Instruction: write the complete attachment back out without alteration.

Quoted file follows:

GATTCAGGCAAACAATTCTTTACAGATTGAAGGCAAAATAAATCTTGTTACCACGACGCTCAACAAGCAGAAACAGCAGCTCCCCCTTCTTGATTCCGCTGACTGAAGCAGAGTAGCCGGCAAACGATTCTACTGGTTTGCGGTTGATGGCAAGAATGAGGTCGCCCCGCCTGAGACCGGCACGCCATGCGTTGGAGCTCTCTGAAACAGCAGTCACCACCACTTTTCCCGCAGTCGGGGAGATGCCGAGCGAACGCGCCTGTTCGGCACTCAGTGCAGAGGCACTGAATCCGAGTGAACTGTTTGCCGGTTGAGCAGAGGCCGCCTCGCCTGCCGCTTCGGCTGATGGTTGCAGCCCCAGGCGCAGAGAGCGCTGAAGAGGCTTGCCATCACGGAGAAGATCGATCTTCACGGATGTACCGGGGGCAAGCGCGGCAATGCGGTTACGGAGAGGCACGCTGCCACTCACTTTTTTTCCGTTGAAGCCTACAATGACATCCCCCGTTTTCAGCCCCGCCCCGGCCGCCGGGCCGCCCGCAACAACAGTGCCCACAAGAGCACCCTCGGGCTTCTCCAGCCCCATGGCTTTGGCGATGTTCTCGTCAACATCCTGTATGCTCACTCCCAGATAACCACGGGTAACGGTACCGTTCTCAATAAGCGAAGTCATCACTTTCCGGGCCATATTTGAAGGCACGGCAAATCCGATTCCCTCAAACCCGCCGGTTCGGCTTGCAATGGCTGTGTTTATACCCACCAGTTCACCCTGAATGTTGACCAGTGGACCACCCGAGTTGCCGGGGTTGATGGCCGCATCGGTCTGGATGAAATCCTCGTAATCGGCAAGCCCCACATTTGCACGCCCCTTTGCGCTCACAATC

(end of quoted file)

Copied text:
GATTCAGGCAAACAATTCTTTACAGATTGAAGGCAAAATAAATCTTGTTACCACGACGCTCAACAAGCAGAAACAGCAGCTCCCCCTTCTTGATTCCGCTGACTGAAGCAGAGTAGCCGGCAAACGATTCTACTGGTTTGCGGTTGATGGCAAGAATGAGGTCGCCCCGCCTGAGACCGGCACGCCATGCGTTGGAGCTCTCTGAAACAGCAGTCACCACCACTTTTCCCGCAGTCGGGGAGATGCCGAGCGAACGCGCCTGTTCGGCACTCAGTGCAGAGGCACTGAATCCGAGTGAACTGTTTGCCGGTTGAGCAGAGGCCGCCTCGCCTGCCGCTTCGGCTGATGGTTGCAGCCCCAGGCGCAGAGAGCGCTGAAGAGGCTTGCCATCACGGAGAAGATCGATCTTCACGGATGTACCGGGGGCAAGCGCGGCAATGCGGTTACGGAGAGGCACGCTGCCACTCACTTTTTTTCCGTTGAAGCCTACAATGACATCCCCCGTTTTCAGCCCCGCCCCGGCCGCCGGGCCGCCCGCAACAACAGTGCCCACAAGAGCACCCTCGGGCTTCTCCAGCCCCATGGCTTTGGCGATGTTCTCGTCAACATCCTGTATGCTCACTCCCAGATAACCACGGGTAACGGTACCGTTCTCAATAAGCGAAGTCATCACTTTCCGGGCCATATTTGAAGGCACGGCAAATCCGATTCCCTCAAACCCGCCGGTTCGGCTTGCAATGGCTGTGTTTATACCCACCAGTTCACCCTGAATGTTGACCAGTGGACCACCCGAGTTGCCGGGGTTGATGGCCGCATCGGTCTGGATGAAATCCTCGTAATCGGCAAGCCCCACATTTGCACGCCCCTTTGCGCTCACAATC